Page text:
Immediate response is key when lawsuit is filed

Lawsuits are an unwelcome, but virtually inevitable reality in today’s business world. 

Although it’s a scary prospect, the key is not to panic. Like any other business decision, take calculated steps to successfully protect your company’s interests.  

Regardless of whether your company is involved in a lawsuit, every business should set up a chain of command in the event a lawsuit arises. Registered agents and any employees who may be served with a summons and complaint must be informed as to who within the company should receive those papers.

In turn, that internal point person should be responsible for contacting your company’s legal counsel.    

If your business is named in a lawsuit, consider taking the following steps:

1. Consult your attorney immediately.

The law only gives your company a limited number of days to respond to the other side’s complaint. Failing to respond in time can result in a default judgment being entered against the company. Also, Wisconsin law requires that if your business is a limited liability company or corporation, the company cannot litigate “pro se” and therefore must retain an attorney to appear in court on its behalf.

2. Call your insurance company.

You may have a liability insurance policy that will pay at least part of your legal fees and damages. But the insurance company cannot defend a lawsuit it does not know about and many policies require prompt notice.

3. Gather and preserve key documents. 

In civil litigation, both sides are responsible for sharing relevant information so the court can decide the case based on all the evidence. Accordingly, it is vitally important that documents are preserved.

All potentially relevant documents (which include emails and other electronic communications) should be kept in their original condition as they would be in the ordinary course of business. It usually makes sense to distribute a “litigation hold” memo to all employees advising them of the need to save all documents relating to the dispute. Operation of any regular document retention/destruction policies should be suspended pending the completion of the lawsuit so that relevant evidence is not destroyed.

If your company destroys or deletes any relevant documents, the court can sanction your company by allowing a jury to infer that the missing documents would have been damaging to your case, or even enter judgment against it.

4. Write an outline and narrative of events to assist your attorney.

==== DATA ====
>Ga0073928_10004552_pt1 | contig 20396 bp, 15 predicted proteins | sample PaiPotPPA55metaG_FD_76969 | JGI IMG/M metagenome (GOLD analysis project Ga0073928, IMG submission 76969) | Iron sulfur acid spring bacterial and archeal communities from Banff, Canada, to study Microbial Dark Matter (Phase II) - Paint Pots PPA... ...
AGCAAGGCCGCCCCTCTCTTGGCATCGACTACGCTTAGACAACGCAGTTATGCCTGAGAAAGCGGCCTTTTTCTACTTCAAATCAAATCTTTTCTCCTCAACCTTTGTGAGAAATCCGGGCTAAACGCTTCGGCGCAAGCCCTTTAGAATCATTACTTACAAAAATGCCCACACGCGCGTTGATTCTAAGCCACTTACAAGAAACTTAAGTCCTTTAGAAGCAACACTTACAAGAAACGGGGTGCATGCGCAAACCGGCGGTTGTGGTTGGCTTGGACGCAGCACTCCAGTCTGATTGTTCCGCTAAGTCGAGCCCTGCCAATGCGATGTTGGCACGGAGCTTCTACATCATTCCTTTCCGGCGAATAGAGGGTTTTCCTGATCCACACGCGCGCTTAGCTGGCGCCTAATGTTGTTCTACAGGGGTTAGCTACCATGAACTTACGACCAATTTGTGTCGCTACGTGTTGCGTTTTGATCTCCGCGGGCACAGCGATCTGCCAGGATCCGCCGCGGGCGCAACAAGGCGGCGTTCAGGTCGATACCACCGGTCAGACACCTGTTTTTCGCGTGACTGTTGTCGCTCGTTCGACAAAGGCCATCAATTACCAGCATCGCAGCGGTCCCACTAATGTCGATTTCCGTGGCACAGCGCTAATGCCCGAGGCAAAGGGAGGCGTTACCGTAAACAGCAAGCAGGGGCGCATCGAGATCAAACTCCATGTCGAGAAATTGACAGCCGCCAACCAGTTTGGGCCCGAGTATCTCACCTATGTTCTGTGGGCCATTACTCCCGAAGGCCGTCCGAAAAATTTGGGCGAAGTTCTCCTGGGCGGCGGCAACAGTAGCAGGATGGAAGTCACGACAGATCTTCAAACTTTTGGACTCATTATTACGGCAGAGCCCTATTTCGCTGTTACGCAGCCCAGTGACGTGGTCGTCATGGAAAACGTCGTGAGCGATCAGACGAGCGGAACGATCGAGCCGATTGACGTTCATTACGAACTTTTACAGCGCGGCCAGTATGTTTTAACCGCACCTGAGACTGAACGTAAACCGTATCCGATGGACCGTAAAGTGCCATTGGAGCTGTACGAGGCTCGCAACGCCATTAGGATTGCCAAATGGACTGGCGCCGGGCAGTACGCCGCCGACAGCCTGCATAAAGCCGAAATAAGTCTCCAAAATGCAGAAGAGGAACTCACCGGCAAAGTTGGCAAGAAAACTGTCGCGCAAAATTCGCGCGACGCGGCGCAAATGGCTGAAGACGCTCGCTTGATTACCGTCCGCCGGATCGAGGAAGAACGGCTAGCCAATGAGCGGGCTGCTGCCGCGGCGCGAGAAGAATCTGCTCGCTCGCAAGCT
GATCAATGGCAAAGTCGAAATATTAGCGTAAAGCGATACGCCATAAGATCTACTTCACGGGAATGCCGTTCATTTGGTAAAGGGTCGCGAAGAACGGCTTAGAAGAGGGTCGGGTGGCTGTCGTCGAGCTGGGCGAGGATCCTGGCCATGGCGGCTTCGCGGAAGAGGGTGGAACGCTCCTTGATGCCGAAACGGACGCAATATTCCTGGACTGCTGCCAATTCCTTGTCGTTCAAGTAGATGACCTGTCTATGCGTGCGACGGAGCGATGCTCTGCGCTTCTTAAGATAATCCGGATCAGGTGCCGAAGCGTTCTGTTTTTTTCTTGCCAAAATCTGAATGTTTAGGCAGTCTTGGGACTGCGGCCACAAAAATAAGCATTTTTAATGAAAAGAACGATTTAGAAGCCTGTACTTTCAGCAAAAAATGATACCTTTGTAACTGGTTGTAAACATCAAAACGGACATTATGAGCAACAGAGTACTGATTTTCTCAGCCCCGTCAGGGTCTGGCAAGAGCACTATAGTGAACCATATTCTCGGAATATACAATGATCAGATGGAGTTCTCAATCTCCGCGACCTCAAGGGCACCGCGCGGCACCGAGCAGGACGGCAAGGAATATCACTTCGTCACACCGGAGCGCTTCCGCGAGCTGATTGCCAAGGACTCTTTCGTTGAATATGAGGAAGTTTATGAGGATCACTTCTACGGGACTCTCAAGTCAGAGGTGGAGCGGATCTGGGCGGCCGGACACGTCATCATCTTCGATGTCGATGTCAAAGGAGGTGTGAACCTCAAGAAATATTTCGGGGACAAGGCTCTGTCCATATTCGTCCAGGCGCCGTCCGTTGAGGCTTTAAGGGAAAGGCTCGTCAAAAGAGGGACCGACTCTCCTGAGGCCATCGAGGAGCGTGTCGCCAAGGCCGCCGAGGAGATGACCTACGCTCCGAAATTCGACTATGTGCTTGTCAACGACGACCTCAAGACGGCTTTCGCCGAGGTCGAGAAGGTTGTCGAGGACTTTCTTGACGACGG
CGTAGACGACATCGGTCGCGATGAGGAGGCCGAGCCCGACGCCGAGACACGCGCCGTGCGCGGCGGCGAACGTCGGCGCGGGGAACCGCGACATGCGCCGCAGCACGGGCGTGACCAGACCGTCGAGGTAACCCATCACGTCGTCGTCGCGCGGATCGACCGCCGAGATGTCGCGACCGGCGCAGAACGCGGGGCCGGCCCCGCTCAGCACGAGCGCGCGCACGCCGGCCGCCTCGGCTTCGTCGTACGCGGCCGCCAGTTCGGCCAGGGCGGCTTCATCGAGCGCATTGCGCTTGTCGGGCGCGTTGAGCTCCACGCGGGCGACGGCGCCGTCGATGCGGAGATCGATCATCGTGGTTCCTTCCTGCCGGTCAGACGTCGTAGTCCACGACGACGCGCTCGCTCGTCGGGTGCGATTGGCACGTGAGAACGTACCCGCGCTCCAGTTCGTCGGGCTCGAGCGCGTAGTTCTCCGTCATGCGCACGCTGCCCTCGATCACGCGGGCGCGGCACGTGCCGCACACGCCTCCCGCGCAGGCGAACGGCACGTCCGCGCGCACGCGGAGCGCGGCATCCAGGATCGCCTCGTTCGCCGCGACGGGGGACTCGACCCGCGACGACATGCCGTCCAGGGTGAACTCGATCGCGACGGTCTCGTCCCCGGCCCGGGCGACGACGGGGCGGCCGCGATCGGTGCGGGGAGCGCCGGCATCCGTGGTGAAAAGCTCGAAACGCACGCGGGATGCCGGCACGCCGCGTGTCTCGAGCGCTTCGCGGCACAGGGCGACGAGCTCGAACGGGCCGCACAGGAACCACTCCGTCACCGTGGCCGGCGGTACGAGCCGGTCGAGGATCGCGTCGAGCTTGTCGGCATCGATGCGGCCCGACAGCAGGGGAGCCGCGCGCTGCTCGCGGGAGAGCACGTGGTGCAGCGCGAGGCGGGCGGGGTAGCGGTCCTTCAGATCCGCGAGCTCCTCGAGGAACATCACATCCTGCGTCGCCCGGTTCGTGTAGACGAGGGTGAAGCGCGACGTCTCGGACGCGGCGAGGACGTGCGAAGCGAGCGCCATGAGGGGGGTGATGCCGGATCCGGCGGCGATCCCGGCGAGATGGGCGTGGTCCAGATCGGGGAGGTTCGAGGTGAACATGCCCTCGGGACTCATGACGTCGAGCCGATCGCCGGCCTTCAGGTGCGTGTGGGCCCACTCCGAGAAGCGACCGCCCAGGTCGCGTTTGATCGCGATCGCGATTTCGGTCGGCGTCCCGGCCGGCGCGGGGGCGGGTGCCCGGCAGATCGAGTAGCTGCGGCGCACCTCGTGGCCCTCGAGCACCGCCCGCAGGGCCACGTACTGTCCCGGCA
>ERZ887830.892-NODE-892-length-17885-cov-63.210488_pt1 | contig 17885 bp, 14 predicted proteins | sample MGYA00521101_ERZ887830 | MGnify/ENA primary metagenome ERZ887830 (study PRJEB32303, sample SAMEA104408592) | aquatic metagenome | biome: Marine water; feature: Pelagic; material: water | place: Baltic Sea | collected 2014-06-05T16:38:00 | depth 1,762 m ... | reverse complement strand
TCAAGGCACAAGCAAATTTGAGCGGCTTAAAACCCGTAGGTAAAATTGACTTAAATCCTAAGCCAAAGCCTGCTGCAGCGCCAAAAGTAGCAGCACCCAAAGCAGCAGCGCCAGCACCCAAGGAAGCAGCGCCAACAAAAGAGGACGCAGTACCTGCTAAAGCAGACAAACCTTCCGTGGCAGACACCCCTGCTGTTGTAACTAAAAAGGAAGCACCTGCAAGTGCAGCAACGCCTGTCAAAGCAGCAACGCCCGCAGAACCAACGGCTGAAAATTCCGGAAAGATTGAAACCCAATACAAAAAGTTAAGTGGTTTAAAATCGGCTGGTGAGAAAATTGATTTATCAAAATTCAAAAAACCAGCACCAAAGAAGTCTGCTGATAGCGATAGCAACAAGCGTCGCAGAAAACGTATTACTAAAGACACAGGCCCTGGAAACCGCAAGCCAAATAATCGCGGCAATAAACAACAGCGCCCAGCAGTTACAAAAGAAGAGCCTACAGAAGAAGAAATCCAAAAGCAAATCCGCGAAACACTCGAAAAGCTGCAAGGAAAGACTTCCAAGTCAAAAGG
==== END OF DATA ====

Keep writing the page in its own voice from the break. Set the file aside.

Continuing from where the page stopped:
Draft a memo to your attorney listing important facts, dates and individuals likely to have knowledge about the lawsuit. Have the key players also write memos to your attorney because people tend to forget details, and the litigation process is often lengthy.

5. Exercise discretion. 

Resist the urge to discuss the lawsuit. It’s understandable that you and your colleagues will be upset about being sued. Employees and co-workers – including management –  must be instructed not to publicly discuss or speculate about the case, particularly over email, which could potentially create a damaging paper trail.

6. Think about potential counterclaims. 

Did the other side breach the contract? Do they owe you money? Has anything the plaintiff done caused damage to your company? Once a suit is filed, it often makes sense to file a counterclaim. Sometimes, a counterclaim will end up being larger than the underlying claim. Filing a counterclaim turns the tables and helps get all the issues between you and the plaintiff resolved.  By exposing the other side to liability, a counterclaim also encourages settlement. 

7. Be realistic.

Think about the case from the other side’s perspective. Are there any smoking guns they might know about, or will possibly learn about, during the course of discovery? Lawsuits must occasionally be fought to the bitter end. Yet failing to consider settlement may expose your business to greater liability and possible demoralization. Set goals, and try not to lose sight of them. Don’t let it get personal, and don’t let emotions trump reality. Make decisions based on sound financial considerations.

8. Stay involved.

Keep on top of the case. Work closely with legal counsel. Your company’s defense and counterclaims, if any, will be most effective when your attorneys understand all the nuances of the dispute.


Each case is different, and it is impossible to predict whether your company will prevail. By following these eight steps, however, your business can avoid common pitfalls and greatly increase its chances of achieving its litigation goals.

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